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Many are characterizing 2020 as a kairos year, the forces of a global pandemic and a long-simmering disease of the soul forging an opening for change. Already COVID-19 and our reckoning with unchallenged hierarchies of human value have revealed structural, social, and moral realities previously hidden or denied, to say nothing of what they continue to reveal about the state of our own hearts. Many are asking: What gives life meaning? What does it require to live well together?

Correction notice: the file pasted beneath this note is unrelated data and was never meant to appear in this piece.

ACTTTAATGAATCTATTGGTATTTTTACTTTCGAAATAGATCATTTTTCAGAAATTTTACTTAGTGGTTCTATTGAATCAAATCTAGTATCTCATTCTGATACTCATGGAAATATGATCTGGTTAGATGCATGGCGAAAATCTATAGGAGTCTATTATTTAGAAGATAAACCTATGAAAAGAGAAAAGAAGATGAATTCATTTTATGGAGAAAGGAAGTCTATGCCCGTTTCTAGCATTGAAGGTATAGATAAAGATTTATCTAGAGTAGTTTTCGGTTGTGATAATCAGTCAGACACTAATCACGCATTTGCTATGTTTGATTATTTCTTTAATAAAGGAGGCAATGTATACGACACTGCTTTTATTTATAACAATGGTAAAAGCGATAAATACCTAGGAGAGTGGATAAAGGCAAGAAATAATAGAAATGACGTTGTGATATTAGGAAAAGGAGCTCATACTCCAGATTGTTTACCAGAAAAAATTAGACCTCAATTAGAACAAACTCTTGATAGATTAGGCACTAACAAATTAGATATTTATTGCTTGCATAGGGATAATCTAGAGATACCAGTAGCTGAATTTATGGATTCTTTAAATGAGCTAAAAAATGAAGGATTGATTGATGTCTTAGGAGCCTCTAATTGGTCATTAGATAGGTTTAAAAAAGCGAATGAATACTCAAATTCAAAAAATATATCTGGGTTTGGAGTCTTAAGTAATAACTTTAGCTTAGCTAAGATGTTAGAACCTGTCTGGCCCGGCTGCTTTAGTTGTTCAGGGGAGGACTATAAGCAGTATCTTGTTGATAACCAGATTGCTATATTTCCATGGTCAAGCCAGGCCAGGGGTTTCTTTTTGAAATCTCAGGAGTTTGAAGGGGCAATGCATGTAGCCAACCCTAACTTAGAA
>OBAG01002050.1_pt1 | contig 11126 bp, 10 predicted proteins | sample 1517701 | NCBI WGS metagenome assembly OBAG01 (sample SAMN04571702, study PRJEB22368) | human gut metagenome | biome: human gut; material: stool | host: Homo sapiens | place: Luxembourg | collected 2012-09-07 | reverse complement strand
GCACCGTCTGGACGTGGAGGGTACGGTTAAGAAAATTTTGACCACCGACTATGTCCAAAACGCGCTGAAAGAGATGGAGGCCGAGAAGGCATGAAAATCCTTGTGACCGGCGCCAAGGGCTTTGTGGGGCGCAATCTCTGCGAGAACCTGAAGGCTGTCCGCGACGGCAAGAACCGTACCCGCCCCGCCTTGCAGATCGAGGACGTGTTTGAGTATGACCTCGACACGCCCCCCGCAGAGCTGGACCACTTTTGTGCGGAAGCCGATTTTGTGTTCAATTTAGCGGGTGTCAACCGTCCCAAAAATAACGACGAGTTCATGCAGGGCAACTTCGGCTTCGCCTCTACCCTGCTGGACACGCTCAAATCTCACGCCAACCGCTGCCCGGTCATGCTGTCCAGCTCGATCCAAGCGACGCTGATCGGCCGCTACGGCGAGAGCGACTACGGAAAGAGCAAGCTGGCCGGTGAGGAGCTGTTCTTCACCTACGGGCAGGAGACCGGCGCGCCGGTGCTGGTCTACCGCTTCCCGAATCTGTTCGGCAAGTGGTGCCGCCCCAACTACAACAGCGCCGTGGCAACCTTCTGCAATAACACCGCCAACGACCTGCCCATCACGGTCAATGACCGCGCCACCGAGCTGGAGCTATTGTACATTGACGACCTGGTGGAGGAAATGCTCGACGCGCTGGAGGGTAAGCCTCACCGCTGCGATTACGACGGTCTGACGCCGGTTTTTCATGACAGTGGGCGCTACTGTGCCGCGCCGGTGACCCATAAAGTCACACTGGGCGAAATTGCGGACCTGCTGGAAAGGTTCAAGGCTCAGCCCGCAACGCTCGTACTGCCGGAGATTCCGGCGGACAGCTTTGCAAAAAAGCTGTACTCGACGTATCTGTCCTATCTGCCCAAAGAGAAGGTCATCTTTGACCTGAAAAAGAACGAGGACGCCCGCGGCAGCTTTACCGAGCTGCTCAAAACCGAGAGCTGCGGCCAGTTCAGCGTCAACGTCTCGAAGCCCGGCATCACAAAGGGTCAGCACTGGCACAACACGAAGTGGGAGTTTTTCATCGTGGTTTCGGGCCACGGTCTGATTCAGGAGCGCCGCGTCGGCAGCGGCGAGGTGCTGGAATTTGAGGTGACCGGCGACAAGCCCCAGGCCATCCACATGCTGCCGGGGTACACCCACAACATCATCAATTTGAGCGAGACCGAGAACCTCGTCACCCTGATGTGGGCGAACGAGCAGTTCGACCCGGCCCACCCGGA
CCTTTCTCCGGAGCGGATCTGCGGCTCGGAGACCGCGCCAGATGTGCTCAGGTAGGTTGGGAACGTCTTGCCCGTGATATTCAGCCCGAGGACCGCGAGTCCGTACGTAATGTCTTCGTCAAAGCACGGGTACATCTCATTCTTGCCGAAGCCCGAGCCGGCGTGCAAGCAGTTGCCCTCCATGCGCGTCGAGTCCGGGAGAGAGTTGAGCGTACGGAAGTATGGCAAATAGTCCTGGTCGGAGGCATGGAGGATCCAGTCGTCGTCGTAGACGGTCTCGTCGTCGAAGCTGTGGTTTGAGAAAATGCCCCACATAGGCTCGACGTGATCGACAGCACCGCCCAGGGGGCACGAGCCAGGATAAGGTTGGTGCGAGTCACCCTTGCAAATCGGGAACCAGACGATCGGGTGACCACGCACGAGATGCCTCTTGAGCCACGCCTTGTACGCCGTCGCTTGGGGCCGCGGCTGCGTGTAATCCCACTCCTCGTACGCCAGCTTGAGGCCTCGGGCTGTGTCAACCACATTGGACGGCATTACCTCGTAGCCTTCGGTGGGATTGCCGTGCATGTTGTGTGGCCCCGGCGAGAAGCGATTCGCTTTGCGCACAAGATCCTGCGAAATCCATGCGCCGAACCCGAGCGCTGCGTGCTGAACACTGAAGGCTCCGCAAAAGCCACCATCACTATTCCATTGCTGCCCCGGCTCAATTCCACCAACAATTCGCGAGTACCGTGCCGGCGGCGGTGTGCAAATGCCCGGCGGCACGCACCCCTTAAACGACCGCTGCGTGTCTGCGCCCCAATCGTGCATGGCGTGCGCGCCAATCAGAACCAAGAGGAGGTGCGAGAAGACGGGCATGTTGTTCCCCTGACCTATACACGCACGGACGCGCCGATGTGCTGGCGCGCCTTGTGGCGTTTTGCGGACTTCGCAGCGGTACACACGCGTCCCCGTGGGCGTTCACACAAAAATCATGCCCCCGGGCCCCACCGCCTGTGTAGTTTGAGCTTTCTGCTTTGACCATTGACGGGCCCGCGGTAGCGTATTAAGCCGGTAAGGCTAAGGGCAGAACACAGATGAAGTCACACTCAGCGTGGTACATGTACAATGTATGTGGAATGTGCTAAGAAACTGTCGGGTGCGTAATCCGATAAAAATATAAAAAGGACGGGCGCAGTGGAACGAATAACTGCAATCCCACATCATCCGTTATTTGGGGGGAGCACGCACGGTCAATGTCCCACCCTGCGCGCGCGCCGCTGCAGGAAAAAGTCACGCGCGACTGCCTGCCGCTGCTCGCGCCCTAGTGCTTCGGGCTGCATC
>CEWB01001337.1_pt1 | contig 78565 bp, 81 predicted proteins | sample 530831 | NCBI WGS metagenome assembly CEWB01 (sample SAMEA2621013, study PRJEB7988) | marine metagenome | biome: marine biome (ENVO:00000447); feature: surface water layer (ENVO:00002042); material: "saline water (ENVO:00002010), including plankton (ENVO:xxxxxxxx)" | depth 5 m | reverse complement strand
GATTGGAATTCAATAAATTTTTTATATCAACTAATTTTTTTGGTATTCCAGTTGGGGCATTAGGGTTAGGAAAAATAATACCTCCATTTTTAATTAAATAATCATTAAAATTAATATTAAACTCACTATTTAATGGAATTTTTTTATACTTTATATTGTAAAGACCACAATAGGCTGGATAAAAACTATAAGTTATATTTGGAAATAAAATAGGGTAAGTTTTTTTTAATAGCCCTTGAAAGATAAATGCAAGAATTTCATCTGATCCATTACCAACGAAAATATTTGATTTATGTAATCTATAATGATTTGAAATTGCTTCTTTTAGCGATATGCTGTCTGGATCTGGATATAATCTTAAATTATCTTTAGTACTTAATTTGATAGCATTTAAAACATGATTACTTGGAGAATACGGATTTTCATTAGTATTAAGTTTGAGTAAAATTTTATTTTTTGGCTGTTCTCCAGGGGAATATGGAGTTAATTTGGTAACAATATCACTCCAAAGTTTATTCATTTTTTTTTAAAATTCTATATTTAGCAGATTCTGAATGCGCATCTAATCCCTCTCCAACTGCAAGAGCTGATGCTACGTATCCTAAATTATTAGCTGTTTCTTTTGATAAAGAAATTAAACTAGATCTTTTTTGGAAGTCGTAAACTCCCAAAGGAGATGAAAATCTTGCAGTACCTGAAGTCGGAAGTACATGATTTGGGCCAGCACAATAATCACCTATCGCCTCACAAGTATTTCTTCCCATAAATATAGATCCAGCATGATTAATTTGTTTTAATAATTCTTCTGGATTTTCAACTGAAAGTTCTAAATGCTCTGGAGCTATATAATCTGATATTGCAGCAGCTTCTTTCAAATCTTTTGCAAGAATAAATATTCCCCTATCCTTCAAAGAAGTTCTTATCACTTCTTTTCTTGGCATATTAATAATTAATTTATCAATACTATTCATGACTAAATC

As everyone scrambles to make sense of a rapidly changing context, it is natural to revert to a survival mode characterized by reactive thinking, short-term analysis,and feel-good meaning-making. Comment neither condemns these instincts nor feels exempt from their temptations. Still, we sense a momentous opportunity for big questions to be considered. There is a new, pandemic-inspired social realization that we need a reset, one shaped by (1) a sober-minded, clear-eyed view of the present, (2) a discerning, rigorous study of the past, and (3) a pragmatic yet creative reimagining of the future as we face it together and build anew.
Cover art: “Interior Castle — Splendor” by Makoto Fujimura
An introduction to Public Theology for the Common Good